An electron-preceding perspective on the deformation of materials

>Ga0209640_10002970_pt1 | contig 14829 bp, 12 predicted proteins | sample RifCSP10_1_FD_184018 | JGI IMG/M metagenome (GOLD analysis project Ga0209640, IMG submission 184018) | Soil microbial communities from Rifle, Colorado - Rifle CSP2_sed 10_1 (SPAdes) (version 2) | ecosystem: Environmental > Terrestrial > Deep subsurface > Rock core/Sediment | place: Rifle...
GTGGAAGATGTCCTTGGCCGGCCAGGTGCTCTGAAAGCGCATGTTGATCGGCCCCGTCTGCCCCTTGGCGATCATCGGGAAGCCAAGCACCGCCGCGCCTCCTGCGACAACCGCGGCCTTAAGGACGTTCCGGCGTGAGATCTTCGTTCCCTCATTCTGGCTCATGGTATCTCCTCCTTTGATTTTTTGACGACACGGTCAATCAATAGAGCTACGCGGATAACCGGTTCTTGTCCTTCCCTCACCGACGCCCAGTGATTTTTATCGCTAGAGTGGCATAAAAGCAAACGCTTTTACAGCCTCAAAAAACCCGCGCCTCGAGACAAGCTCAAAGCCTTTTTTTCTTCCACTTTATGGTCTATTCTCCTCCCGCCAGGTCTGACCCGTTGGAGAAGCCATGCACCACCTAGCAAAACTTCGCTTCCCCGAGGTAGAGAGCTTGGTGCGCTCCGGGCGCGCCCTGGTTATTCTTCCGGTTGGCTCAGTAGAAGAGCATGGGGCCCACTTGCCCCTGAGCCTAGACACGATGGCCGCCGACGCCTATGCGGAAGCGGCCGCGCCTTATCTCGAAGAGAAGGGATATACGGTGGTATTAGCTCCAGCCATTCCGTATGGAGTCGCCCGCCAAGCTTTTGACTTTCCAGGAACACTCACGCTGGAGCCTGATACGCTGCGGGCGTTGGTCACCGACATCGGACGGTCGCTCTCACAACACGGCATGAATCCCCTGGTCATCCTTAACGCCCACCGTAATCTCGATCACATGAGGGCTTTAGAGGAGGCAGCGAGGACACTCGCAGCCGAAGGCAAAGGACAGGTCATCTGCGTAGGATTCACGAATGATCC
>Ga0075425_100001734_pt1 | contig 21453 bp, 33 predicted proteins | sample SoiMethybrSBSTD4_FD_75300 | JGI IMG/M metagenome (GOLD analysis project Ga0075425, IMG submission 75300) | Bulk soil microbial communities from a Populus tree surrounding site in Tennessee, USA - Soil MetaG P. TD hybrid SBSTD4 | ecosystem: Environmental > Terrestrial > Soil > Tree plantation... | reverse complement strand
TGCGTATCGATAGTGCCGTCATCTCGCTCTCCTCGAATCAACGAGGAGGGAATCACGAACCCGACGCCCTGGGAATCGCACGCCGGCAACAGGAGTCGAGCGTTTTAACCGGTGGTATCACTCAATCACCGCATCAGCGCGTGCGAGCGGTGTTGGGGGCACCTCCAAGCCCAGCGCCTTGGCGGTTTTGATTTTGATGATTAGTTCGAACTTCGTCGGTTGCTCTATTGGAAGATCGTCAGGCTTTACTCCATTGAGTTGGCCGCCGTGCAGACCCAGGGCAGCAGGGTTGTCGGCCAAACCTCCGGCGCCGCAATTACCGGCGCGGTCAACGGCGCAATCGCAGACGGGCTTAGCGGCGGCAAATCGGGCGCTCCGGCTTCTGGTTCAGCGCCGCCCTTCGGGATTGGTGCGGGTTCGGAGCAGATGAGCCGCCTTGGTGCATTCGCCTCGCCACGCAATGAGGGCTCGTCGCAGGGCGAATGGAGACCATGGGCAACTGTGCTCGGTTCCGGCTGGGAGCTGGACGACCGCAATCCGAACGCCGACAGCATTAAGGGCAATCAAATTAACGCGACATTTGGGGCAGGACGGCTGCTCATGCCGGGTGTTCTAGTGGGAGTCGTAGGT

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Elements of Bader's theory of atoms in molecules are combined with density-functional theory to provide an electron-preceding perspective on the deformation of materials. From this perspective, a network of atoms is changed by moving the bonds that connect them; the nuclei then follow. The electronic stress tensor is the key to understanding this process. Eigenvectors of the electronic stress tensor at critical points of the electron density provide insight into the "normal electronic modes" that accompany structural dynamics and rearrangements. Eigenvectors of the second-derivative matrix of the electron density emerge as effective approximations to the eigenvectors of the stress tensor; this makes it possible to apply our results to experimentally and computationally determined electron densities. To demonstrate the usefulness of our analysis, we show that (a) the low-frequency modes of ice Ic can be predicted from the eigenvectors of the second-derivative matrix and (b) the eigenvectors of the second-derivative matrix are associated with the direction of structural change during the pressure-induced phase transition from ice XI to a ferroelectric ice VIII-like structure. We conclude that the eigenvectors of the second-derivative matrix of the electron density are the key ingredient for constructing a dynamical theory of atoms in molecules.
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